The God of Jesus: The Historical Jesus and the Search for Meaning

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Topics: Theology & Religious Education. Ages: Adult. Resource Types: Books.

Review & Commentary

One thought on “The God of Jesus: The Historical Jesus and the Search for Meaning

  1. Review

    Why another book on Jesus? That is a question posed by the author who is a Professor at Eden Theological Seminary (United Church of Christ) in St. Louis, Missouri. During the past decade there has been a flood of books on the "historical Jesus." One might think that everything that could be said about Jesus had been said and more than once! But Patterson makes clear that his book is "not another proposal for reconstructing the life and teachings of the historical Jesus." Rather, his aim is two fold: 1) to "present common Biblical scholarship in a way that would be accessible to persons not conversant with its fine points and jargon" and 2) to "pose an additional question that scholars are less and less willing to pose of their work today: what does it mean? "

    He begins with the question, "Who needs the historical Jesus?" Prior to the nineteenth century no one, including theologians, used the term "the historical Jesus." The term became current when biblical scholars made the distinction between the "historical Jesus" and the "Christ of faith," or to use Marcus Borg’s helpful terms, "the pre-Easter Jesus and the "post-Easter Jesus." The quest for the Jesus of history over the past century, using modern historical methods, has been an attempt to distinguish between what Jesus said and did (the historical Jesus) and what the early Church taught about him (the Christ of faith). Patterson became involved with the Jesus Seminar in 1988, because he became convinced that the "twentieth century Christianity was veering dangerously close to docetism, the idea that Jesus’ historicity is not really important." He insists, "it is important, very important. The idea that we have discovered who God is in a real person, in a human life and destiny, is what connects Christian faith so closely to human life and experience." The focus of his book is a working "toward a reconstruction of the historical impression left by Jesus on his followers" and an asking "what it was about this person, Jesus, and their experience of him, that moved his followers to have faith in him and to say that in him they had come to know God in a deeper and more authentic way." Several times he quotes, with approval, John Dominic Crossan’s definition: "Christian faith is always 1) an act of faith 2) in the historical Jesus 3) as the manifestation of God."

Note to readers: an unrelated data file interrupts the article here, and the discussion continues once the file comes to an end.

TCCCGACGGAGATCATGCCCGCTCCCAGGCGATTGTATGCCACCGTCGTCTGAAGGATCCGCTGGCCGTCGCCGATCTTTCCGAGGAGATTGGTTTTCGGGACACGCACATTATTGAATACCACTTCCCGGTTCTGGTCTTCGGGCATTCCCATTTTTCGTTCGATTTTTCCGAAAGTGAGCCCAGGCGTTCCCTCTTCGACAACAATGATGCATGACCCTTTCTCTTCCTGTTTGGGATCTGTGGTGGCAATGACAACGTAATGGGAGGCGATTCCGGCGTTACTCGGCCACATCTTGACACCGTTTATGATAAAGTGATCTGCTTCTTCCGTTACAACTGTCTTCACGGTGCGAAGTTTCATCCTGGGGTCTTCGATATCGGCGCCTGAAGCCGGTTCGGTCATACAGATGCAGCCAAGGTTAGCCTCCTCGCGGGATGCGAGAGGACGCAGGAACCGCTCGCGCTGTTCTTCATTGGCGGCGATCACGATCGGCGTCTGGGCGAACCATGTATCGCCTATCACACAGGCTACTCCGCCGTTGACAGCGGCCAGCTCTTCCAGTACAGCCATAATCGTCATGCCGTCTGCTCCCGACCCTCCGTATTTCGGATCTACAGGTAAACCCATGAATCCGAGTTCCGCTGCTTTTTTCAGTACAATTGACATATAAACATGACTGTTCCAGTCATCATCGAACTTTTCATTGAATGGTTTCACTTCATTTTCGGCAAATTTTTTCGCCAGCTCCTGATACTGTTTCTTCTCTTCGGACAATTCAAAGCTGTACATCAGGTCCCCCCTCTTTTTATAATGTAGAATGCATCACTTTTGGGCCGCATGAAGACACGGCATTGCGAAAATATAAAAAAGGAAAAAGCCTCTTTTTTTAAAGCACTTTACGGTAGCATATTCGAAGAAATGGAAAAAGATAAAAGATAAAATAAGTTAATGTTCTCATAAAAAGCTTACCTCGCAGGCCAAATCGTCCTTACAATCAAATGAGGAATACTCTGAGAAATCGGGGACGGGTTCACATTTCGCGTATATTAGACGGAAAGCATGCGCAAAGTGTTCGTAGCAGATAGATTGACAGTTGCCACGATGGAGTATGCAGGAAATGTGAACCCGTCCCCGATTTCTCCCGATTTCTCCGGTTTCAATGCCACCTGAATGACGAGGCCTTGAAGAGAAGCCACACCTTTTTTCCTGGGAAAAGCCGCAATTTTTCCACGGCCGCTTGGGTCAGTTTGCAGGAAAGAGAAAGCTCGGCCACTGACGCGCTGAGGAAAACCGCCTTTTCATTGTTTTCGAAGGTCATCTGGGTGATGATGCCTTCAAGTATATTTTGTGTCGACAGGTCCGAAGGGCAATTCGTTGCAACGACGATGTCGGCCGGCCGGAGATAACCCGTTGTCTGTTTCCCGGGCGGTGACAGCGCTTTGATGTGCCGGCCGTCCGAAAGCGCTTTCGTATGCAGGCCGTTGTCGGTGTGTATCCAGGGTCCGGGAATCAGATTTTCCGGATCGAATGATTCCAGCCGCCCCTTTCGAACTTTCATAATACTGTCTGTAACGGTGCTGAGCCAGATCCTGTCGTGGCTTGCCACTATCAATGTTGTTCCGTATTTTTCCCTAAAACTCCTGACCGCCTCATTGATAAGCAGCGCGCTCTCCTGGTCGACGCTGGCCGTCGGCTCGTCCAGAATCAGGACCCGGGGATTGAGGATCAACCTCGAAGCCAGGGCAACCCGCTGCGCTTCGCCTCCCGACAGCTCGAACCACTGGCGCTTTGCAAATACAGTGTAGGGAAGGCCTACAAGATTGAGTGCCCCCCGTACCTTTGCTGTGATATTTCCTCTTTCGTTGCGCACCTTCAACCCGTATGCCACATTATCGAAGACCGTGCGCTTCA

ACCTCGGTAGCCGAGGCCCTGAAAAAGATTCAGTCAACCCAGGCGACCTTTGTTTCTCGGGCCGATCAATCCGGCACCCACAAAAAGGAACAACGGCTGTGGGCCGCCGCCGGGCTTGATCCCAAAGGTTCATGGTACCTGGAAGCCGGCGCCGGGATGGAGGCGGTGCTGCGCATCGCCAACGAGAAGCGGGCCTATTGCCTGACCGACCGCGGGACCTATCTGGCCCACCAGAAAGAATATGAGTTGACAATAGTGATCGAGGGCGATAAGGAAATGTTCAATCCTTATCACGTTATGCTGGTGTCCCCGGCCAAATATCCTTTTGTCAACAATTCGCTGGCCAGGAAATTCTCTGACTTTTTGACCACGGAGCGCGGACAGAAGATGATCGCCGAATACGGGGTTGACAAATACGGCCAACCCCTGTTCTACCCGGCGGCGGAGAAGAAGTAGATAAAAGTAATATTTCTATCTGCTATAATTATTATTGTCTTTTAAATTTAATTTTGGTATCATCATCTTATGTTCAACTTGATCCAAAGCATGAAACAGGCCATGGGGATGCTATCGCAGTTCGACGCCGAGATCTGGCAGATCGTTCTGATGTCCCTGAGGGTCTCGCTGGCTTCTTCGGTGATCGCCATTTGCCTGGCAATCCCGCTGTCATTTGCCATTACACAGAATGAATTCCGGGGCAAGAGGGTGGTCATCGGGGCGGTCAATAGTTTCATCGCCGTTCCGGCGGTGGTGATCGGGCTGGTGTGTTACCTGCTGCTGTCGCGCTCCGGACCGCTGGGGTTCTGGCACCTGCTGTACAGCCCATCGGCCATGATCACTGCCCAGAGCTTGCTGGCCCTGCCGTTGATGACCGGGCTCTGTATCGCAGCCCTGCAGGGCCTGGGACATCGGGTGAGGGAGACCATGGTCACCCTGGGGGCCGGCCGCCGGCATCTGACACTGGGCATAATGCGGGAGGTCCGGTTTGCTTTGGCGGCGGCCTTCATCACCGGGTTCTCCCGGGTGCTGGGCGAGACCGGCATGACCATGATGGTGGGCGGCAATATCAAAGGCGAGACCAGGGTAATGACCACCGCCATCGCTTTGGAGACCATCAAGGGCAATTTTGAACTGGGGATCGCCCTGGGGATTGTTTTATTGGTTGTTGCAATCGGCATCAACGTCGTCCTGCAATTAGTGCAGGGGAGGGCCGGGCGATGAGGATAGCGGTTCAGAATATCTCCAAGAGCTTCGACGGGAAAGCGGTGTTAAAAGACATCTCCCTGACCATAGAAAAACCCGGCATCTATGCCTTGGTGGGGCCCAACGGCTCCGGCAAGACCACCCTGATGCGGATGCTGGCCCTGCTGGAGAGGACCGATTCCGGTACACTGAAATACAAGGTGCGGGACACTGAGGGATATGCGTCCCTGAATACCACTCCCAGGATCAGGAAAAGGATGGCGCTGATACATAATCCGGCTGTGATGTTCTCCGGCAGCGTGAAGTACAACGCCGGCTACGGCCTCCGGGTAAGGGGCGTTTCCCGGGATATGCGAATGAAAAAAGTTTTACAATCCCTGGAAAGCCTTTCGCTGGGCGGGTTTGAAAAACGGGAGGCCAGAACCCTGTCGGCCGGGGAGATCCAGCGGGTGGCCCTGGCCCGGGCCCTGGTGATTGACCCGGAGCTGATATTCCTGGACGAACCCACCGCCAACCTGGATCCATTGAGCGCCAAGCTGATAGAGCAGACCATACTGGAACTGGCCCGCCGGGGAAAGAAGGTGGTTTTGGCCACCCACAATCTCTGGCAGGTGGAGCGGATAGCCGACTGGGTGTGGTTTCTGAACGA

Patterson begins his reconstruction with a chapter on the biblical and noncanonical sources for a quest of the historical Jesus and a survey of the history of the quest from the late 18th century until today. He agrees with the consensus of Jesus scholars that the Empire of God, which he uses in place of the Kingdom of God, is the Gospel of Jesus. Everything Jesus said and did pointed to the Empire of God as a reality impinging upon the present and calling into question the structures of the "social world that dehumanized and made expendable so many human beings of God’s own making." He devotes three chapters to describing the actions, the counter cultural wisdom and the parables of Jesus which point to the reality of the Empire of God "which is neither future nor assuredly present" but "exists as a potential to be actualized in the decision to live out of its audaciously presumed reality."

    He has a chapter on the death of Jesus and the tragedy of anti-Semitism that can result from a misinterpretation of the event. His concluding chapter on the meaning of the resurrection should be required reading in any discussion of the issue. He writes that "The origin of Christian claims about the resurrection of Jesus was the conviction among his followers that he had been right about God." The first commitment of the early Christians "was to Jesus, his message, his gospel." For latter-day Christians, that Jesus was right depends on whether the resurrection is a historical event. This shift if crucial, for it involves a shift in first commitments: from message to miracle, from gospel to power."

    In his concluding chapter Patterson considers what Jesus believed about God, about human community and about what gives life real meaning. He writes, "Jesus experienced intimately a transcendent quality to experience that was more real, more satisfying, more hopeful than what life — even a successful life — can offer. It is this transcendent quality we call God. Its nature is love. That is what Jesus knew." That is what it is all about! This is an illuminating, provocative, and challenging book.

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